The Czech Republic has confirmed its first case of the H1NI or ‘swine flu’ virus. The country’s chief medical officer Michael Vit said the infected person is a 29-year-old man from Prague who had returned from New York. He is being kept isolated at home. Doctors are examining nine people who have been in close contact with the man. So far they are reported to have no signs of the virus. Around 90 people worldwide have so far died from swine flu since it broke out in Mexico earlier this year.
The Czech caretaker government finalised its policy programme at a meeting on Monday. The statement of priorities - which was not immediately made public - should pave the way for Prime Minister Jan Fischer to ask the lower house for a confidence vote. The government is virtually assured of winning the vote given that the two main political parties played the major role in its creation. The government also backed an amendment to the so-called muzzling law which bans identifying victims or suspects of crime or wire taps without their consent. Three backbenchers have tabled an amendment which would allow information to be released in the public interest.
The caretaker government of Prime Minister Jan Fischer also agreed public spending limits until 2012. Curbing government spending is one of the government’s biggest priorities. Newly installed Minister of Finance Eduard Janota has already taken a tough line calling for next year’s budget deficit not to exceed 170 billion crowns or 4.7 percent of Gross Domestic Product. The cabinet decided the deficit should fall from 165 billion crowns in 2010 to 160 billion a year later and 156 billion in 2012. The Finance Minister warned that even these levels would distance the country from adopting the single currency euro. For that the budget deficit needs to be below 3.0 percent.
Czech Foreign Minister Jan Kohout has called for the Burmese military regime to immediately release democracy leader Aung San Suu Kyi. The message was delivered to the Burmese Foreign Minister Nyan Win on behalf of the EU at a two-day meeting of South-East Asian states in Hanoi. It also called for the regime to restart talks with the opposition. Suu Kyi, a Nobel Peace Prize winner, is currently on trial charged with breaking the conditions of the house arrest which she has suffered for 13 years.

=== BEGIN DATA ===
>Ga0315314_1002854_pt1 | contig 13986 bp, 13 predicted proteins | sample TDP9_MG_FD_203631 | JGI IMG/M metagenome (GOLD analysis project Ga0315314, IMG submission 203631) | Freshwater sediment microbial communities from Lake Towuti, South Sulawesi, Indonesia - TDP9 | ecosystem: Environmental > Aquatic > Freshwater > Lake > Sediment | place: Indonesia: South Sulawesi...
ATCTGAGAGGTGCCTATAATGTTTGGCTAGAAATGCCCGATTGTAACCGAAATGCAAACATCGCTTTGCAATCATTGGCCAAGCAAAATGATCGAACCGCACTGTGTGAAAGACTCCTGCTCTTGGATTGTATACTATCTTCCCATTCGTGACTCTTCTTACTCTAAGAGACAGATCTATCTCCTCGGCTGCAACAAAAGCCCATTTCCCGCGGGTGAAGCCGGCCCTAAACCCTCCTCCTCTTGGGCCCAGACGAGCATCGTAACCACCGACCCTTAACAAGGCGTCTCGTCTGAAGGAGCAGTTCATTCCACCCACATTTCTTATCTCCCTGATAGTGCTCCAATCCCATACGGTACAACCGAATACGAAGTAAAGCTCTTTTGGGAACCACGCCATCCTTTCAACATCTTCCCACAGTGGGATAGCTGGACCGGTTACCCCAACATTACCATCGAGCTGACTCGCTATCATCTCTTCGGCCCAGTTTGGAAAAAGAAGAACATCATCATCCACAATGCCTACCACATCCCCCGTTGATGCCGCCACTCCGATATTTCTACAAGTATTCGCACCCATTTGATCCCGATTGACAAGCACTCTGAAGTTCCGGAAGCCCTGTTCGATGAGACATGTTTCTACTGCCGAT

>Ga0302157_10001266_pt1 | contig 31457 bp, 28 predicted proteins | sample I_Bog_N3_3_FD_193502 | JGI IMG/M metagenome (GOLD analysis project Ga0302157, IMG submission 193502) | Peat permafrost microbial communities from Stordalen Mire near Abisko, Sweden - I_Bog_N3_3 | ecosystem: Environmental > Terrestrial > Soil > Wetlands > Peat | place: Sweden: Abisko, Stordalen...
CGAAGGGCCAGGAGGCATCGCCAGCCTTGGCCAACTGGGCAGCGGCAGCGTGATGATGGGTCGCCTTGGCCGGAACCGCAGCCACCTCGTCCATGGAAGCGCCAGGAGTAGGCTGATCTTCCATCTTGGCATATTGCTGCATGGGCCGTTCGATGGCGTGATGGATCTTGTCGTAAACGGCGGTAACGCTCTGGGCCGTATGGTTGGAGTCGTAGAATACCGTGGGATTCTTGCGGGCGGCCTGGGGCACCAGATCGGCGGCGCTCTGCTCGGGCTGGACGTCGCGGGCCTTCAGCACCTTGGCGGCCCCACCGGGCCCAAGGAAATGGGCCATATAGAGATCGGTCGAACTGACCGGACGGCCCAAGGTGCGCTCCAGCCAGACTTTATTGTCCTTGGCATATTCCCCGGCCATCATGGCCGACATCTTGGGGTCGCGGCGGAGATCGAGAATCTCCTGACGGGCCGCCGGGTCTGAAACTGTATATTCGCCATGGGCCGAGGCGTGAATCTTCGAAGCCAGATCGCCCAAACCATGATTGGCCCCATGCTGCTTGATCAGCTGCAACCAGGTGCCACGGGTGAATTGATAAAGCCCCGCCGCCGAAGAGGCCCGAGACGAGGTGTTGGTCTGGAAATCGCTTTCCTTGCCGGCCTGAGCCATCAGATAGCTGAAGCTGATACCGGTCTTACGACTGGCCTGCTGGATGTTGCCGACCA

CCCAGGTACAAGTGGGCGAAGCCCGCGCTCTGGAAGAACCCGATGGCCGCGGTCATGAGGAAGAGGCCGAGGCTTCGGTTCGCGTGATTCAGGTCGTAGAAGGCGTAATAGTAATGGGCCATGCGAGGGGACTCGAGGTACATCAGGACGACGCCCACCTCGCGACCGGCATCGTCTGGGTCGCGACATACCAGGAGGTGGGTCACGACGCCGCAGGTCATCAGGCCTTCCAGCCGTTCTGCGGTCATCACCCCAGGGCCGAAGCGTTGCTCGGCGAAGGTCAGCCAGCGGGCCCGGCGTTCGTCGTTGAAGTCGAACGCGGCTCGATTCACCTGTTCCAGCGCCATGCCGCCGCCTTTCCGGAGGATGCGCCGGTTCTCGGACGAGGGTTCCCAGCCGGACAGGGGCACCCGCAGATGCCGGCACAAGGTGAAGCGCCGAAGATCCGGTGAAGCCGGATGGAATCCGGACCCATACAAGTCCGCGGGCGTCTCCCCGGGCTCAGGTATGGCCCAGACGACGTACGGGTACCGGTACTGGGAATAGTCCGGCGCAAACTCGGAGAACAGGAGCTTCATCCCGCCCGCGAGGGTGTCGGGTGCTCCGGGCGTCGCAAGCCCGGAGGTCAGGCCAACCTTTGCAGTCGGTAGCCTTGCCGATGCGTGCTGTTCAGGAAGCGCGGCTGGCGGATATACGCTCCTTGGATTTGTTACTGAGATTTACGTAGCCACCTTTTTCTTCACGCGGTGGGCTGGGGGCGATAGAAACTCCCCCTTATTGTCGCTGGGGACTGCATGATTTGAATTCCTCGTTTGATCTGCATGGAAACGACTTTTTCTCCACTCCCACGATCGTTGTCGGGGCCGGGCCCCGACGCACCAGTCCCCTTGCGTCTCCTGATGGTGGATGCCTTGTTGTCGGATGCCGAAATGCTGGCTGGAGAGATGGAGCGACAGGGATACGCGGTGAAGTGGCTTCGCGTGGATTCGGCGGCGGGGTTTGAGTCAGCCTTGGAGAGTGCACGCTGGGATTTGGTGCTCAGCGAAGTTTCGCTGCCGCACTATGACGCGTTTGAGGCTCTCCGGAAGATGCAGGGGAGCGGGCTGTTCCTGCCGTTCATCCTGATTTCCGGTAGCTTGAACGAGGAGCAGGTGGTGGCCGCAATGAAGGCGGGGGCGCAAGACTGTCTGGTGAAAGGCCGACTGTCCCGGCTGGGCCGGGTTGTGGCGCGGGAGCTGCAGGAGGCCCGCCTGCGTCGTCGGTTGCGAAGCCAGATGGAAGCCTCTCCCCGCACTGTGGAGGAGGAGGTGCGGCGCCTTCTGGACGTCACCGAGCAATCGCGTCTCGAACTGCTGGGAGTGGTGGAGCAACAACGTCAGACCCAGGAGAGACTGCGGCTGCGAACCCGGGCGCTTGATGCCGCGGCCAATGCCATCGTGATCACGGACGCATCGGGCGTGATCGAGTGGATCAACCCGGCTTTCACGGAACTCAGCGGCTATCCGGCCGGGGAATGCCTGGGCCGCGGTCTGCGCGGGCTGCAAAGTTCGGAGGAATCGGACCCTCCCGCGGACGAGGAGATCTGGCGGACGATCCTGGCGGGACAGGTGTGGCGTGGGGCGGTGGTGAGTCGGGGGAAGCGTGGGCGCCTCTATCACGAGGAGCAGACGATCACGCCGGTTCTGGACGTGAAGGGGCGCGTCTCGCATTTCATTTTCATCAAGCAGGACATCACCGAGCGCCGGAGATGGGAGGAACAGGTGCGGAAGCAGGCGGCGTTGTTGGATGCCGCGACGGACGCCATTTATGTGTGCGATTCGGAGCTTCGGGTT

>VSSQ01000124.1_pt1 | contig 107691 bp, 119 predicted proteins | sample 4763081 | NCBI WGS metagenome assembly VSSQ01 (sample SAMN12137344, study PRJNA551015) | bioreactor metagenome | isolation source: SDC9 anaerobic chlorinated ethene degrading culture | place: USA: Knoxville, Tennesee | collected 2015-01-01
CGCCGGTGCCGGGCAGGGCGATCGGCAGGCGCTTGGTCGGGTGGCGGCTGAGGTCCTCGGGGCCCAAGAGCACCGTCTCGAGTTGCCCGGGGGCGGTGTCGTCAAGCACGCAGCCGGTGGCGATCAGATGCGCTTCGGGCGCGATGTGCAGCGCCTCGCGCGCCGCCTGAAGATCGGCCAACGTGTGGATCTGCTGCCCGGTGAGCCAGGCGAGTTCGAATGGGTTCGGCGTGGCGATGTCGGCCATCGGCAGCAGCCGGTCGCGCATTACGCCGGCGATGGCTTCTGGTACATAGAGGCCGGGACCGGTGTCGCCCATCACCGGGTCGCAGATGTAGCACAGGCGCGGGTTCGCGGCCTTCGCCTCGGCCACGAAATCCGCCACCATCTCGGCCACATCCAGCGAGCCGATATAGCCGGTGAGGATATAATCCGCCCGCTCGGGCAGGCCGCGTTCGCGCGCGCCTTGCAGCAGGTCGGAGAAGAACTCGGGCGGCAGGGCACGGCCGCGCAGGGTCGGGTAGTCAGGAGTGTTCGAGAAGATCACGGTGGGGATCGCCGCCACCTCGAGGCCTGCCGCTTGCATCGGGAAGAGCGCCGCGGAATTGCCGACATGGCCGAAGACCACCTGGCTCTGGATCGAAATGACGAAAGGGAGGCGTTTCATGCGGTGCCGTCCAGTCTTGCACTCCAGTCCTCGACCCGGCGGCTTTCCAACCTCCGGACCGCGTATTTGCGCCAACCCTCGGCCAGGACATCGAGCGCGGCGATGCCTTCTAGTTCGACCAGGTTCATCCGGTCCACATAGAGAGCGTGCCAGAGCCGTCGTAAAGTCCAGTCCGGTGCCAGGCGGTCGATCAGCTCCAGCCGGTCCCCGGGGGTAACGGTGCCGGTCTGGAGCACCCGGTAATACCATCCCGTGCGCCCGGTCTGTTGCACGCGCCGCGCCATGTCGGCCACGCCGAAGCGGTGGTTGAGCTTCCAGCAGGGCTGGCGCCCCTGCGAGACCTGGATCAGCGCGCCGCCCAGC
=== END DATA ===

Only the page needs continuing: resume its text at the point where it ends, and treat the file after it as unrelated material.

Separately, Foreign Minister Kohout has attacked North Korea after it claimed to have successfully tested a nuclear weapon on Monday. In a statement the Czech Foreign Minister said the test threatened stability on the Korean peninsula and international peace and security. The test was a breach of an agreement between North and South Korea and a United Nations resolution, it added. The Czech Republic, which has the rotating presidency of the EU, said the matter should be taken up by the UN’s Security Council.
A survey ahead of June’s European Parliament elections has put the two main Czech political parties head to head in voter support. The survey by Olomouc’s Palacký University shows the right-wing Civic Democrats and left-wing Social Democrats with 29 percent of voter intentions. The Communists come in third with 15 percent and the Christian Democrats with 5.5 percent. The Greens are unlikely to pass the 5.0 percent threshold needed to win any seats, it concludes. Around 40 percent of Czechs have said they intend to take part in the vote on June 5 and 6. Another survey by the CVVM agency put the Civic Democrats ahead with 36.5 percent and the Social Democrats trailing with 28 percent.
Confidence in the outlook for the Czech economy rose in May. The latest results make it three months in a row that the economic confidence indicator has climbed. May’s increase was a meagre 0.2 percentage point according to the Czech Statistical Office. Higher confidence was fuelled rising consumer confidence with the business sector still in the dumps. The indicator now stands at 79.2, still not that far from this year’s low of 73.8 points posted in February.
Czech attitudes towards its EU presidency have hardened following the collapse of the government in March, a survey out on Monday revealed. Fifty-one percent of Czechs taking part in a Factum Invenio survey said they thought the presidency had benefited the country as against 72 percent a month earlier. Around a third said they thought it had damaged the country as against 17 percent in the earlier poll. Pollsters said the fall of the centre-right coalition was responsible for the change in opinion.
Police in Prague have announced they have arrested 42 members of the extreme right-wing Workers’ Party, including the party’s chairman. The members were arrested in Prague city centre at a demonstration protesting the banning of their election commercials. A demonstration of some 60 people was first broken up by a city official on the grounds of a speech having referred to National Socialism, which is an offence under Czech law. The crowd then planned to march on the Czech Radio building but was barricaded by the police and most were detained for questioning after ignoring orders to disperse. Czech Radio took the decision to ban the Workers’ Party’s pre-election ads last week due to concerns that the ads, which attack the country’s Romani minority, violated hate speech laws.
Moreover, the extreme right National Party intends to request that elections to the European Parliament be invalidated after their election commercials were banned from Czech television and Czech Radio. The party stated on Sunday that it would take its complaint to the court and to the relevant institutions of the EU following the elections. Czech Television broadcast an ad by the neo-Nazi party last week which offered a “final solution to the gypsy question” - an expression used by the Nazis during World War II in reference to the extermination of Jews, Romanies and others.
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